In this study, we demonstrated that a presynaptically expressed form of LTD in the striatum can be induced without the cell body of the presynaptic neuron. Transcription in the presynaptic cell nucleus is therefore not necessary for the expression and maintenance (duration >150 min) of striatal LTD. Actinomycin D, a transcription inhibitor, had no effect on striatal LTD whether applied to the bath or loaded into the postsynaptic cell (Fig. 5). This form of LTD, however, requires protein translation, because it was blocked by inhibitors of mRNA translation.
Such a finding raises the question of where the requisite translation takes place. We showed that bath application of cycloheximide, a translation inhibitor, blocks striatal LTD induced by HFS (Fig. 3) or by prolonged activation of group I mGluRs with DHPG (Fig. 6). Using intracellular loading with the patch pipette, we also showed that inhibition of translation in the postsynaptic cell did not block striatal LTD, although the same treatment blocked a different form of LTD in the hippocampus. The latter experiment demonstrates that cycloheximide is easily loaded into the postsynaptic neuron, and we know from past studies that larger molecules, such as Alexa Fluor 594, can be loaded easily into medium spiny neurons via the patch pipette (Wang et al., 2006). Thus, the lack of effect of postsynaptic cycloheximide loading on striatal LTD is not likely attributable to the inability of the drug to reach the relevant sites in the postsynaptic neuron. By measuring the level of a rapidly synthesized protein in the slice with Western blotting, we also showed that bath application of cycloheximide, at the dose used in our experiments, effectively inhibits mRNA translation in the slice preparation.
Together, these results show that the maintenance of a presynaptically expressed form of long-term plasticity is independent of transcription and that it does not require postsynaptic translation. This finding is to our knowledge the first piece of evidence ruling out transcription in both presynaptic and postsynaptic neurons as well as translation in the postsynaptic neuron in any form of mammalian long-term plasticity. It has important implications for our understanding of the molecular mechanisms underlying synaptic plasticity.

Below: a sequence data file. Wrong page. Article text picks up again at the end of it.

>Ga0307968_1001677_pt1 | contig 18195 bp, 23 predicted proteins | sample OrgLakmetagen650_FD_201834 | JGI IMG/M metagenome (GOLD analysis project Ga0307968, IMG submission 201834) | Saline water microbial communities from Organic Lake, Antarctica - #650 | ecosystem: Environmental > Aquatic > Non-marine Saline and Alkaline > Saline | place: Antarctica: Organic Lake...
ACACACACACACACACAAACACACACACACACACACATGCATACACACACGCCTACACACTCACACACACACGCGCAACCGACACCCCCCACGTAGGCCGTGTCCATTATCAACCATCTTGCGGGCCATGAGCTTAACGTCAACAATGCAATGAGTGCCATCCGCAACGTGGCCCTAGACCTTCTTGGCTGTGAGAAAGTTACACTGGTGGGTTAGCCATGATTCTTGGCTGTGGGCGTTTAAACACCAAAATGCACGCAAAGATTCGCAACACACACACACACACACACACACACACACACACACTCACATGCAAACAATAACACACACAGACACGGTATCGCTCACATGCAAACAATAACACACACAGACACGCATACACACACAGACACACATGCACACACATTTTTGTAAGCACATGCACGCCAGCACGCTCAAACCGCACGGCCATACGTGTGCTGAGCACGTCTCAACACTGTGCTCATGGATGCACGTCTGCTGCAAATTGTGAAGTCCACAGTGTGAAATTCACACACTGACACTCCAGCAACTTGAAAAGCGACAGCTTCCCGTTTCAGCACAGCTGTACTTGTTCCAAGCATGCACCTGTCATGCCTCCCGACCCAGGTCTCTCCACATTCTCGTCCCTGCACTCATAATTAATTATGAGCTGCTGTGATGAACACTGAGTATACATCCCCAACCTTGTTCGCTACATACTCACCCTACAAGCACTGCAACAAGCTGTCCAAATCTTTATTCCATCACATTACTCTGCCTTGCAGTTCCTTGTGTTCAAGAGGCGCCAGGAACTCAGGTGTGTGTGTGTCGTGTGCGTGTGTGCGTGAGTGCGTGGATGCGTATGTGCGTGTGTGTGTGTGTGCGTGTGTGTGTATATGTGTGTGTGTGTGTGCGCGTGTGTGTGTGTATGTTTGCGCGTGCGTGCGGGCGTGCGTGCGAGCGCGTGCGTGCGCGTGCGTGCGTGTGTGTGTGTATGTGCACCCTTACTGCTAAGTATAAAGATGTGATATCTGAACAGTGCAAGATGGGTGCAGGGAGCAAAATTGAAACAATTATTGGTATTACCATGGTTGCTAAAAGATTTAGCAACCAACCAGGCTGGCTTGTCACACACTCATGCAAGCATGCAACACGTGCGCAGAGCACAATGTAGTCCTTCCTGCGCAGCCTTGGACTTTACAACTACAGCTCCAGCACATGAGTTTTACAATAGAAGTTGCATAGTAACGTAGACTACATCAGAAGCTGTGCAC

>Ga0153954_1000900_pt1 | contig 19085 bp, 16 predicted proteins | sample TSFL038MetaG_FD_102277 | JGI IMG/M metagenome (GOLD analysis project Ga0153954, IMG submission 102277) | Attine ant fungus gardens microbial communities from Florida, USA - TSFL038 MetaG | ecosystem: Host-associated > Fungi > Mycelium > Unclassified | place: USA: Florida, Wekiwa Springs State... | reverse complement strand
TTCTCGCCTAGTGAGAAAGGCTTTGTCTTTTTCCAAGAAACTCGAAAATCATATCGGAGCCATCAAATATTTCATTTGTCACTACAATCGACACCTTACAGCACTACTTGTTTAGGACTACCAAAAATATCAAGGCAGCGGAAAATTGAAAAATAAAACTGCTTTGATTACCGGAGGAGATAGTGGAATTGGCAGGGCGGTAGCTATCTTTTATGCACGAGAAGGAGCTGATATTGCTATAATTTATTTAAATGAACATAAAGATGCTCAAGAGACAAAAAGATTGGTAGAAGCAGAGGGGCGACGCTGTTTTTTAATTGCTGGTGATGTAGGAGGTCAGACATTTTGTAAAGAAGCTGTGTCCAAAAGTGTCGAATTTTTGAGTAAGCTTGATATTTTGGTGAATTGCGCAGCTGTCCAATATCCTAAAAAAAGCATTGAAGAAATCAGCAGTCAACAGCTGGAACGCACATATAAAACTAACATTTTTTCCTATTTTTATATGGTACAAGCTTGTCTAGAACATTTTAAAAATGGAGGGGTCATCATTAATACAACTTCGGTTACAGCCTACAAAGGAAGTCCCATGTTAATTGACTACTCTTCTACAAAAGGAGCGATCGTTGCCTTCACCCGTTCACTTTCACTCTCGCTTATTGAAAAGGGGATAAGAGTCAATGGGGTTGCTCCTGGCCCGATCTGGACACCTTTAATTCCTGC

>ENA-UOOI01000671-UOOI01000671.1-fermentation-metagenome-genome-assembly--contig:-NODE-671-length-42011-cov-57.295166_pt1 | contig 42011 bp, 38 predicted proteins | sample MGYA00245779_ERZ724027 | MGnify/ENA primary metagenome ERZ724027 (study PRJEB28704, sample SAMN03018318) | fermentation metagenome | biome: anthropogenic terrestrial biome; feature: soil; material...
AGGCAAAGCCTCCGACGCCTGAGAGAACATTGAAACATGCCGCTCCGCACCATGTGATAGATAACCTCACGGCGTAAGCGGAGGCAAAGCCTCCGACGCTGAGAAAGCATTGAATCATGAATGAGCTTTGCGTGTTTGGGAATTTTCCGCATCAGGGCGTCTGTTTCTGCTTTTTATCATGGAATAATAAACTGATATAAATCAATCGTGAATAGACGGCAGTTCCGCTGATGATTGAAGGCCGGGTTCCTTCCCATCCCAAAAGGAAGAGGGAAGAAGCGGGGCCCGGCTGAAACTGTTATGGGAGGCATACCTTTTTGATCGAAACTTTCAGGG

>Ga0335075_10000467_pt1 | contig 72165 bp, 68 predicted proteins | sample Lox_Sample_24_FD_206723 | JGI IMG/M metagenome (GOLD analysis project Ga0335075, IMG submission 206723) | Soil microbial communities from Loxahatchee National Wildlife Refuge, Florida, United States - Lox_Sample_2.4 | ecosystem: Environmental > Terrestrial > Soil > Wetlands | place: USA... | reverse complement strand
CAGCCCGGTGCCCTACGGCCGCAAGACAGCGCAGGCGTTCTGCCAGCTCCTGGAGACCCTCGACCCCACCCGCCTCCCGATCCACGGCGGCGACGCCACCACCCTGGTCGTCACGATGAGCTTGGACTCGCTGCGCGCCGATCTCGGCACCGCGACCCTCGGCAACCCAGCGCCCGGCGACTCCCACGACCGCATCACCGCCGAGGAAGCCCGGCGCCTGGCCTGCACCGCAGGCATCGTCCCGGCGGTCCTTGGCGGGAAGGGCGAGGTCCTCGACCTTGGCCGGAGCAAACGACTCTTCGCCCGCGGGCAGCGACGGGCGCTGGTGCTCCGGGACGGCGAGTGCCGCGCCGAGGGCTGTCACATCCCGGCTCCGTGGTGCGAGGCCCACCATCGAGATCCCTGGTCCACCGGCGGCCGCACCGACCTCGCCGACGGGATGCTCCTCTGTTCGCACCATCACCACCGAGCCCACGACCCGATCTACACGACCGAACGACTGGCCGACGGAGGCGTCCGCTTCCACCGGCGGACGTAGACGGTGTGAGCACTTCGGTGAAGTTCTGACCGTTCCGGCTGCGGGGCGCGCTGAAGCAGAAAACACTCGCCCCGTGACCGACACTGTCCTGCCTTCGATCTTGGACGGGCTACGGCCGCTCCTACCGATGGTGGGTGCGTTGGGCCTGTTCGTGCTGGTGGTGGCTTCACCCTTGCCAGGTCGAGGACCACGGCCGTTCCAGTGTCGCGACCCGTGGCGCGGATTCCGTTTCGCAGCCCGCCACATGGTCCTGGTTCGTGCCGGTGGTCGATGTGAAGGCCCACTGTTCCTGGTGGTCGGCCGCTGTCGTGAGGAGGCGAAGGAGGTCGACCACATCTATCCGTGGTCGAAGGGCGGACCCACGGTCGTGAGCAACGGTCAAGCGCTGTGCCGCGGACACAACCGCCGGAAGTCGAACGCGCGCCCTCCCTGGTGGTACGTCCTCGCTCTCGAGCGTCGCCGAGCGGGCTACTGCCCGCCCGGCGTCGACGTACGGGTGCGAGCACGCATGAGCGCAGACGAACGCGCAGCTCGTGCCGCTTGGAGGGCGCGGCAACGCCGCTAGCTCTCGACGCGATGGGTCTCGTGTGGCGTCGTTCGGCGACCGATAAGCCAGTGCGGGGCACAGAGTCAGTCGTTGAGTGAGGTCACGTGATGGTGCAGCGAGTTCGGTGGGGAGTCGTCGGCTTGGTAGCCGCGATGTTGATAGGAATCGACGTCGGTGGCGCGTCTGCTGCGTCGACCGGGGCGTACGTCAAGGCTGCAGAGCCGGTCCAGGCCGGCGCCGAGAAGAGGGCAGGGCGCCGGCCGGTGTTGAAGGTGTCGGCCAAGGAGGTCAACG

The blockade of striatal LTD does not appear to be a result of nonspecific effects of the translation inhibitors. We observed similar loss of LTD with two different inhibitors, anisomycin and cycloheximide. We also observed that cycloheximide had no effect on baseline synaptic transmission (Fig. 3E) and group I mGluR-mediated currents (Fig. 6B), nor did it alter short-term depression caused by DHPG (Fig. 6) or the reversible inhibition of glutamate release caused by CB1 activation (Fig. 4). Because the postsynaptic loading of translation inhibitors (cycloheximide and M7GpppG) did not block striatal LTD, these drugs do not appear to affect intracellular postsynaptic processes required for this form of plasticity, such as increases in intracellular calcium (Gerdeman et al., 2003). Because cycloheximide prevents LTD produced by HFS or DHPG, its effects are probably restricted to the mechanisms involved in LTD maintenance. Moreover, because the short-term depression induced by DHPG appears to require L-type channel activation (Kreitzer and Malenka, 2005), the lack of effect of cycloheximide on this depression indicates that the inhibitor does not act via inhibition of this calcium channel, which is critical for LTD induction. In light of these findings and the observation of a relatively slowly decaying form of synaptic depression in the presence of translation inhibitors, translation appears to be involved in the maintenance of striatal LTD.